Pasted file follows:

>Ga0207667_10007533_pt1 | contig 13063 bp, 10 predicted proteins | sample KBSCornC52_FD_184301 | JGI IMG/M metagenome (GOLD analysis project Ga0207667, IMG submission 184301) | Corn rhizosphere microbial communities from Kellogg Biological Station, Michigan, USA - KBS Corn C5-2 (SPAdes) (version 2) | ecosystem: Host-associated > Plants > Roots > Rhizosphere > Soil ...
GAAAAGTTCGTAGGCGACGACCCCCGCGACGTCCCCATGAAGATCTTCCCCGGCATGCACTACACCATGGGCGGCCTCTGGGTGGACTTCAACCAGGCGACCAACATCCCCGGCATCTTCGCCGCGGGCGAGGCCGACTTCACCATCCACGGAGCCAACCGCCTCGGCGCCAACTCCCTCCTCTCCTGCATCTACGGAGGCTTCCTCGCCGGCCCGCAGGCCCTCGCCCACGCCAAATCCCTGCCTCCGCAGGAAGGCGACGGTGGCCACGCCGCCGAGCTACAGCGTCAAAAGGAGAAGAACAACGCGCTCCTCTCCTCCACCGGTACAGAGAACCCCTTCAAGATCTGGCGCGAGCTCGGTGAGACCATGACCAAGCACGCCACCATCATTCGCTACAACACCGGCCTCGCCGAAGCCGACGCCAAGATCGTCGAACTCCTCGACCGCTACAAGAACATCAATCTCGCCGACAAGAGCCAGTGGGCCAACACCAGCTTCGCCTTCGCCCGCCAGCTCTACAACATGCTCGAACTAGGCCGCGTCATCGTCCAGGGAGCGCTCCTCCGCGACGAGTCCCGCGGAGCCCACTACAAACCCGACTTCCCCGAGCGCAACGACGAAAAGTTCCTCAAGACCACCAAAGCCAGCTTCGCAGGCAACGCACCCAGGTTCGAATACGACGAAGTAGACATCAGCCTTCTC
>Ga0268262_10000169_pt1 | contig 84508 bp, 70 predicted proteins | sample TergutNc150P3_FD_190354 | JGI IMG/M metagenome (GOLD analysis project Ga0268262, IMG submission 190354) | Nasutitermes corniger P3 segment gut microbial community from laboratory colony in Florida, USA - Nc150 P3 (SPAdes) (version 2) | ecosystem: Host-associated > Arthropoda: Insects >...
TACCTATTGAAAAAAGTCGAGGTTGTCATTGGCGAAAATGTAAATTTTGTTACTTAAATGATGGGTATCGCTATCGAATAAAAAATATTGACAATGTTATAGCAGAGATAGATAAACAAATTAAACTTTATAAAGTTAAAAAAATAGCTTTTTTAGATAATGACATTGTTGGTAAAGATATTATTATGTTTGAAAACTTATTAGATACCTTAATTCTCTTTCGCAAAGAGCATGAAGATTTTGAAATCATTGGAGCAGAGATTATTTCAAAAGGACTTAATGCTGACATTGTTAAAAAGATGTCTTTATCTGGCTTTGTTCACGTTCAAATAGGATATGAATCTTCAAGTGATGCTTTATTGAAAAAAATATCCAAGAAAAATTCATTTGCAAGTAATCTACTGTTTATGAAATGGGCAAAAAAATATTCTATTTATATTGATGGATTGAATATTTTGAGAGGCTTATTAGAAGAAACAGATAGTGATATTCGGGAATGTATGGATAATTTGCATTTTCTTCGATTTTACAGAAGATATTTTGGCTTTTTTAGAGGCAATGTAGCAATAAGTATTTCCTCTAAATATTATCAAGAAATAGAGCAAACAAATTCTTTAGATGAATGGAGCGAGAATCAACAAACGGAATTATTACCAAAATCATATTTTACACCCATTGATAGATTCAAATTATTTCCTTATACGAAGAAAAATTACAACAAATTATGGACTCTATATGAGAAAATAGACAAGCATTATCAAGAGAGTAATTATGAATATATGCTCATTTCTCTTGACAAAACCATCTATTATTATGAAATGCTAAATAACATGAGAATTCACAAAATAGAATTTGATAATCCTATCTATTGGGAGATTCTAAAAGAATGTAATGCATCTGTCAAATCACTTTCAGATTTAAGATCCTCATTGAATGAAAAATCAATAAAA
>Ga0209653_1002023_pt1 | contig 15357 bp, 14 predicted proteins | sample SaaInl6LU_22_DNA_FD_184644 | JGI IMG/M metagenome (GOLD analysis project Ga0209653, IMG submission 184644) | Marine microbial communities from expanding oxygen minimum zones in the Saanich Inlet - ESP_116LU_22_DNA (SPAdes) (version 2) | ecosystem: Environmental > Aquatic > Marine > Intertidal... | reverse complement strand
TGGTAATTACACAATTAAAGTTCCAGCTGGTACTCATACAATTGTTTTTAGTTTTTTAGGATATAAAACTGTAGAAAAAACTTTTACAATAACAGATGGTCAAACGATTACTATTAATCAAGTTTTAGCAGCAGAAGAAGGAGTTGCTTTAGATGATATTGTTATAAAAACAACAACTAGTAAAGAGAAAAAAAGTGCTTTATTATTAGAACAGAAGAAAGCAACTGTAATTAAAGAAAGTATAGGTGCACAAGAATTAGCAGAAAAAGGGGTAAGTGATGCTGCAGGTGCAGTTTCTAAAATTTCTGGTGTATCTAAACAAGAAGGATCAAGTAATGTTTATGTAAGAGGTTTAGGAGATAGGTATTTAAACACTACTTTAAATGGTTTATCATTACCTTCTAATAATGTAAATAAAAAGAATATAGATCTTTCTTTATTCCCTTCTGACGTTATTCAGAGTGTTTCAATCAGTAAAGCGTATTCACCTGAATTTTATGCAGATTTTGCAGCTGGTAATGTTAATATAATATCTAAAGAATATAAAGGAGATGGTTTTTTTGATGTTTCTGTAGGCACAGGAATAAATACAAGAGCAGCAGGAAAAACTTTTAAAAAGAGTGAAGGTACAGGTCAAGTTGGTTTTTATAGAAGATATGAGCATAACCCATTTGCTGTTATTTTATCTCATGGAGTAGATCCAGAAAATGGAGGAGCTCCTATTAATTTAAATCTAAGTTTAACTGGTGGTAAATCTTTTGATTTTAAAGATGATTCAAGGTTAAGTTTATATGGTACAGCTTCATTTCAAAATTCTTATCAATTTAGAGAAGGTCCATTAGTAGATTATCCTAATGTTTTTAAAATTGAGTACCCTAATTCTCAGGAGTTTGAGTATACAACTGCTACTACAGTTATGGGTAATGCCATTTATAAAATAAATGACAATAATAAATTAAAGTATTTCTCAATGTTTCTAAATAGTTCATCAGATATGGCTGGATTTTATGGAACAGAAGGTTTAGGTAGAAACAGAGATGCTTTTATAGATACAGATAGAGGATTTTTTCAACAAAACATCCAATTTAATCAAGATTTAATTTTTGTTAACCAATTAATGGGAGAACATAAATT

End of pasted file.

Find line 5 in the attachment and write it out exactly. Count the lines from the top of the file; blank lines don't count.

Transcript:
>Ga0209653_1002023_pt1 | contig 15357 bp, 14 predicted proteins | sample SaaInl6LU_22_DNA_FD_184644 | JGI IMG/M metagenome (GOLD analysis project Ga0209653, IMG submission 184644) | Marine microbial communities from expanding oxygen minimum zones in the Saanich Inlet - ESP_116LU_22_DNA (SPAdes) (version 2) | ecosystem: Environmental > Aquatic > Marine > Intertidal... | reverse complement strand